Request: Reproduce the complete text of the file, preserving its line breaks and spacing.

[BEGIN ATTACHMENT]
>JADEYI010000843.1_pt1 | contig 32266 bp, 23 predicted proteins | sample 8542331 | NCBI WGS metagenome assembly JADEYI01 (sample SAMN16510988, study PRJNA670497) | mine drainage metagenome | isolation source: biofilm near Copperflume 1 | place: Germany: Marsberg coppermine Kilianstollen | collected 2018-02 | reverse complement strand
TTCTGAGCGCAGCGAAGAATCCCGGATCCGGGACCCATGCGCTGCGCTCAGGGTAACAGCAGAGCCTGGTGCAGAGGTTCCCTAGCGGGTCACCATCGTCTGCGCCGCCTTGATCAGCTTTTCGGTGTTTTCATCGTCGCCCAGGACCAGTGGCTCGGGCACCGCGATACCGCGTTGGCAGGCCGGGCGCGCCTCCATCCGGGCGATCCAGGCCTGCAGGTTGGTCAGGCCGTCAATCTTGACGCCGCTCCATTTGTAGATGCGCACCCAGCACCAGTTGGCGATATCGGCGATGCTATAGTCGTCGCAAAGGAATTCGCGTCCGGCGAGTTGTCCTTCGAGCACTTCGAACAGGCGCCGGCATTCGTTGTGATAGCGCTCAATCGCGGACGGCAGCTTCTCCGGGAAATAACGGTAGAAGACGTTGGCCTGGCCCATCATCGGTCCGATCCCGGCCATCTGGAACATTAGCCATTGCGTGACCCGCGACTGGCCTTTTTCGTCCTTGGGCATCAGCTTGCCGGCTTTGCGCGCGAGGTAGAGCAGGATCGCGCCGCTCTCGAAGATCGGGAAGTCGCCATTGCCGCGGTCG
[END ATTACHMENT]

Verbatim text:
>JADEYI010000843.1_pt1 | contig 32266 bp, 23 predicted proteins | sample 8542331 | NCBI WGS metagenome assembly JADEYI01 (sample SAMN16510988, study PRJNA670497) | mine drainage metagenome | isolation source: biofilm near Copperflume 1 | place: Germany: Marsberg coppermine Kilianstollen | collected 2018-02 | reverse complement strand
TTCTGAGCGCAGCGAAGAATCCCGGATCCGGGACCCATGCGCTGCGCTCAGGGTAACAGCAGAGCCTGGTGCAGAGGTTCCCTAGCGGGTCACCATCGTCTGCGCCGCCTTGATCAGCTTTTCGGTGTTTTCATCGTCGCCCAGGACCAGTGGCTCGGGCACCGCGATACCGCGTTGGCAGGCCGGGCGCGCCTCCATCCGGGCGATCCAGGCCTGCAGGTTGGTCAGGCCGTCAATCTTGACGCCGCTCCATTTGTAGATGCGCACCCAGCACCAGTTGGCGATATCGGCGATGCTATAGTCGTCGCAAAGGAATTCGCGTCCGGCGAGTTGTCCTTCGAGCACTTCGAACAGGCGCCGGCATTCGTTGTGATAGCGCTCAATCGCGGACGGCAGCTTCTCCGGGAAATAACGGTAGAAGACGTTGGCCTGGCCCATCATCGGTCCGATCCCGGCCATCTGGAACATTAGCCATTGCGTGACCCGCGACTGGCCTTTTTCGTCCTTGGGCATCAGCTTGCCGGCTTTGCGCGCGAGGTAGAGCAGGATCGCGCCGCTCTCGAAGATCGGGAAGTCGCCATTGCCGCGGTCG